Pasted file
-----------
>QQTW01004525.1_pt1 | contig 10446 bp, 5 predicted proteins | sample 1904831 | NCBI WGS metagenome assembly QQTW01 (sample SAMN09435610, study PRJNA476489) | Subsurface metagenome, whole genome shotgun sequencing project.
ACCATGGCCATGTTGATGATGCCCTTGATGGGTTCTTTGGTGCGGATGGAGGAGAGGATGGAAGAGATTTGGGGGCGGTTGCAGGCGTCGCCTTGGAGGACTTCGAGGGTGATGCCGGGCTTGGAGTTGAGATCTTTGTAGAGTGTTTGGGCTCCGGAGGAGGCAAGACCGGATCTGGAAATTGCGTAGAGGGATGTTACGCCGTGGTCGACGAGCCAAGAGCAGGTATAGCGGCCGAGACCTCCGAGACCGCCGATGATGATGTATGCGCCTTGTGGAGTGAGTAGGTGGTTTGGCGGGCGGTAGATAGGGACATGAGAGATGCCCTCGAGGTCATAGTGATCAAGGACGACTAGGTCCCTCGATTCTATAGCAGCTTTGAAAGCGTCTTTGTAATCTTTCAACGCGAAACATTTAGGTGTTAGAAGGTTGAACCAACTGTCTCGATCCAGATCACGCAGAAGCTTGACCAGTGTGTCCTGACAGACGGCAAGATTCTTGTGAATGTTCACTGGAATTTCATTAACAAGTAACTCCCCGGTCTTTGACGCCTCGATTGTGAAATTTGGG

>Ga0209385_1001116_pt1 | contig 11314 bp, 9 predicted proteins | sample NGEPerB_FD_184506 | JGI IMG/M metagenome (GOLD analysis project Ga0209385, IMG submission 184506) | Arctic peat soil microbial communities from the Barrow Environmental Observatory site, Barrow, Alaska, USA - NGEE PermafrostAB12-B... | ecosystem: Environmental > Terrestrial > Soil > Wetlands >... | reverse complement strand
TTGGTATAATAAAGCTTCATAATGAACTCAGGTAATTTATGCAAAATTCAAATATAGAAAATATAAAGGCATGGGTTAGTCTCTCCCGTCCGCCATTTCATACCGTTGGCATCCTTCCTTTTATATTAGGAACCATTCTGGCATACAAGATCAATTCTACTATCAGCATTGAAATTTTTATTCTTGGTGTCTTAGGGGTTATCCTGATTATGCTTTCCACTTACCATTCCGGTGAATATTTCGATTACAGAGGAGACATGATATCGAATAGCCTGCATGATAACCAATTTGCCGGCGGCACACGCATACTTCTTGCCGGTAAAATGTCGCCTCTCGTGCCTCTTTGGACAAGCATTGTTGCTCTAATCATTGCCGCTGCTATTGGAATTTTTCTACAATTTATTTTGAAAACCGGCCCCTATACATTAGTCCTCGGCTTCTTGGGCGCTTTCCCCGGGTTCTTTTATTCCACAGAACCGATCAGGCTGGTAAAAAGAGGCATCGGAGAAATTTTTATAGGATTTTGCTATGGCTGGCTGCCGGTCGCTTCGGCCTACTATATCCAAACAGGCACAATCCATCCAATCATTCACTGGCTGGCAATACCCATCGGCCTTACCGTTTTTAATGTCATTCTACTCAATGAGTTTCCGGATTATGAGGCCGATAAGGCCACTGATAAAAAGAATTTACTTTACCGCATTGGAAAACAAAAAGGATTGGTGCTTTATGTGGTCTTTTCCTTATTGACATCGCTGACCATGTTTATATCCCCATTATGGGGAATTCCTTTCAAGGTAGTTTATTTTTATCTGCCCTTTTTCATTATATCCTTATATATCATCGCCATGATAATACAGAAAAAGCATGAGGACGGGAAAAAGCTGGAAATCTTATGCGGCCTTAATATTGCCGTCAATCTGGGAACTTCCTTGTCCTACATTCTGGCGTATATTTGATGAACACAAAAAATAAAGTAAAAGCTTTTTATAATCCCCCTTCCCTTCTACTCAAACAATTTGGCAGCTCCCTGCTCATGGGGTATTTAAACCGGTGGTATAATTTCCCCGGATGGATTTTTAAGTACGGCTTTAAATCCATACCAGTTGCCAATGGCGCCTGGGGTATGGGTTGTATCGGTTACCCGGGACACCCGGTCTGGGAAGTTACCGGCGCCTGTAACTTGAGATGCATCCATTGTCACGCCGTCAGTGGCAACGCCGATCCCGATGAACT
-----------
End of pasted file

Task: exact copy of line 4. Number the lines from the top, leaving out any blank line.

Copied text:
TTGGTATAATAAAGCTTCATAATGAACTCAGGTAATTTATGCAAAATTCAAATATAGAAAATATAAAGGCATGGGTTAGTCTCTCCCGTCCGCCATTTCATACCGTTGGCATCCTTCCTTTTATATTAGGAACCATTCTGGCATACAAGATCAATTCTACTATCAGCATTGAAATTTTTATTCTTGGTGTCTTAGGGGTTATCCTGATTATGCTTTCCACTTACCATTCCGGTGAATATTTCGATTACAGAGGAGACATGATATCGAATAGCCTGCATGATAACCAATTTGCCGGCGGCACACGCATACTTCTTGCCGGTAAAATGTCGCCTCTCGTGCCTCTTTGGACAAGCATTGTTGCTCTAATCATTGCCGCTGCTATTGGAATTTTTCTACAATTTATTTTGAAAACCGGCCCCTATACATTAGTCCTCGGCTTCTTGGGCGCTTTCCCCGGGTTCTTTTATTCCACAGAACCGATCAGGCTGGTAAAAAGAGGCATCGGAGAAATTTTTATAGGATTTTGCTATGGCTGGCTGCCGGTCGCTTCGGCCTACTATATCCAAACAGGCACAATCCATCCAATCATTCACTGGCTGGCAATACCCATCGGCCTTACCGTTTTTAATGTCATTCTACTCAATGAGTTTCCGGATTATGAGGCCGATAAGGCCACTGATAAAAAGAATTTACTTTACCGCATTGGAAAACAAAAAGGATTGGTGCTTTATGTGGTCTTTTCCTTATTGACATCGCTGACCATGTTTATATCCCCATTATGGGGAATTCCTTTCAAGGTAGTTTATTTTTATCTGCCCTTTTTCATTATATCCTTATATATCATCGCCATGATAATACAGAAAAAGCATGAGGACGGGAAAAAGCTGGAAATCTTATGCGGCCTTAATATTGCCGTCAATCTGGGAACTTCCTTGTCCTACATTCTGGCGTATATTTGATGAACACAAAAAATAAAGTAAAAGCTTTTTATAATCCCCCTTCCCTTCTACTCAAACAATTTGGCAGCTCCCTGCTCATGGGGTATTTAAACCGGTGGTATAATTTCCCCGGATGGATTTTTAAGTACGGCTTTAAATCCATACCAGTTGCCAATGGCGCCTGGGGTATGGGTTGTATCGGTTACCCGGGACACCCGGTCTGGGAAGTTACCGGCGCCTGTAACTTGAGATGCATCCATTGTCACGCCGTCAGTGGCAACGCCGATCCCGATGAACT